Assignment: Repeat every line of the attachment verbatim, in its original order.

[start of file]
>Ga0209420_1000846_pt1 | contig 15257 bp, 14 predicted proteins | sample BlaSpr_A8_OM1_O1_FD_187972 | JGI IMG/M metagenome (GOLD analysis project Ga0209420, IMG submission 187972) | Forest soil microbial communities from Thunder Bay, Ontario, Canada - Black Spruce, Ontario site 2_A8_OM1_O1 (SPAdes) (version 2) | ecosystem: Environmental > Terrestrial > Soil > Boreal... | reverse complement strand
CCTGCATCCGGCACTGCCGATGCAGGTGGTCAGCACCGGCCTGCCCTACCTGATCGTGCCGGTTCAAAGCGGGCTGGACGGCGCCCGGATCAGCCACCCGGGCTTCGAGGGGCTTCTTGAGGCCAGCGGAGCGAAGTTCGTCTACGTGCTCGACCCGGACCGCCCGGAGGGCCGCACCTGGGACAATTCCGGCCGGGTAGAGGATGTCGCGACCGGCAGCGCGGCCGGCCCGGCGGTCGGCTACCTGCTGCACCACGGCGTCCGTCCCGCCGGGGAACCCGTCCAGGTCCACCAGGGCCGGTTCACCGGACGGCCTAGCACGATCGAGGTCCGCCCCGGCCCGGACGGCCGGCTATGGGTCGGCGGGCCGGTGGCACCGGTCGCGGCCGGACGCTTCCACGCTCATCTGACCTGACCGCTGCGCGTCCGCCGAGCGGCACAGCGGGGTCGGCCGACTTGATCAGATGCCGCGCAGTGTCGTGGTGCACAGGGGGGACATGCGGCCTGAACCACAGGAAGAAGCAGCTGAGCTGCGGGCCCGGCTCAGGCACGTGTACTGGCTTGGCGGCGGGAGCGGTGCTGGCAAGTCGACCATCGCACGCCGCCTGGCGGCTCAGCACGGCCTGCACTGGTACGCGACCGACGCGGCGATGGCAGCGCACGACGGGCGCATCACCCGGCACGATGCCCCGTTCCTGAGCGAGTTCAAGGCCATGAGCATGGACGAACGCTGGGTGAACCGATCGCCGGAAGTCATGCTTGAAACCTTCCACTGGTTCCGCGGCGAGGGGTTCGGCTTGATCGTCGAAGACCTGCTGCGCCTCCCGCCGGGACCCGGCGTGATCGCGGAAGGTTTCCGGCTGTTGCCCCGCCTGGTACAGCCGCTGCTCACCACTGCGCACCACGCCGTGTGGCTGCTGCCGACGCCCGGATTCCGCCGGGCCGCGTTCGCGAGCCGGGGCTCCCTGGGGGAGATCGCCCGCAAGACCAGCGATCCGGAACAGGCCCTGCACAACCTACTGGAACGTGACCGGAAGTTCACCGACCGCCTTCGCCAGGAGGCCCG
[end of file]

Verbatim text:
>Ga0209420_1000846_pt1 | contig 15257 bp, 14 predicted proteins | sample BlaSpr_A8_OM1_O1_FD_187972 | JGI IMG/M metagenome (GOLD analysis project Ga0209420, IMG submission 187972) | Forest soil microbial communities from Thunder Bay, Ontario, Canada - Black Spruce, Ontario site 2_A8_OM1_O1 (SPAdes) (version 2) | ecosystem: Environmental > Terrestrial > Soil > Boreal... | reverse complement strand
CCTGCATCCGGCACTGCCGATGCAGGTGGTCAGCACCGGCCTGCCCTACCTGATCGTGCCGGTTCAAAGCGGGCTGGACGGCGCCCGGATCAGCCACCCGGGCTTCGAGGGGCTTCTTGAGGCCAGCGGAGCGAAGTTCGTCTACGTGCTCGACCCGGACCGCCCGGAGGGCCGCACCTGGGACAATTCCGGCCGGGTAGAGGATGTCGCGACCGGCAGCGCGGCCGGCCCGGCGGTCGGCTACCTGCTGCACCACGGCGTCCGTCCCGCCGGGGAACCCGTCCAGGTCCACCAGGGCCGGTTCACCGGACGGCCTAGCACGATCGAGGTCCGCCCCGGCCCGGACGGCCGGCTATGGGTCGGCGGGCCGGTGGCACCGGTCGCGGCCGGACGCTTCCACGCTCATCTGACCTGACCGCTGCGCGTCCGCCGAGCGGCACAGCGGGGTCGGCCGACTTGATCAGATGCCGCGCAGTGTCGTGGTGCACAGGGGGGACATGCGGCCTGAACCACAGGAAGAAGCAGCTGAGCTGCGGGCCCGGCTCAGGCACGTGTACTGGCTTGGCGGCGGGAGCGGTGCTGGCAAGTCGACCATCGCACGCCGCCTGGCGGCTCAGCACGGCCTGCACTGGTACGCGACCGACGCGGCGATGGCAGCGCACGACGGGCGCATCACCCGGCACGATGCCCCGTTCCTGAGCGAGTTCAAGGCCATGAGCATGGACGAACGCTGGGTGAACCGATCGCCGGAAGTCATGCTTGAAACCTTCCACTGGTTCCGCGGCGAGGGGTTCGGCTTGATCGTCGAAGACCTGCTGCGCCTCCCGCCGGGACCCGGCGTGATCGCGGAAGGTTTCCGGCTGTTGCCCCGCCTGGTACAGCCGCTGCTCACCACTGCGCACCACGCCGTGTGGCTGCTGCCGACGCCCGGATTCCGCCGGGCCGCGTTCGCGAGCCGGGGCTCCCTGGGGGAGATCGCCCGCAAGACCAGCGATCCGGAACAGGCCCTGCACAACCTACTGGAACGTGACCGGAAGTTCACCGACCGCCTTCGCCAGGAGGCCCG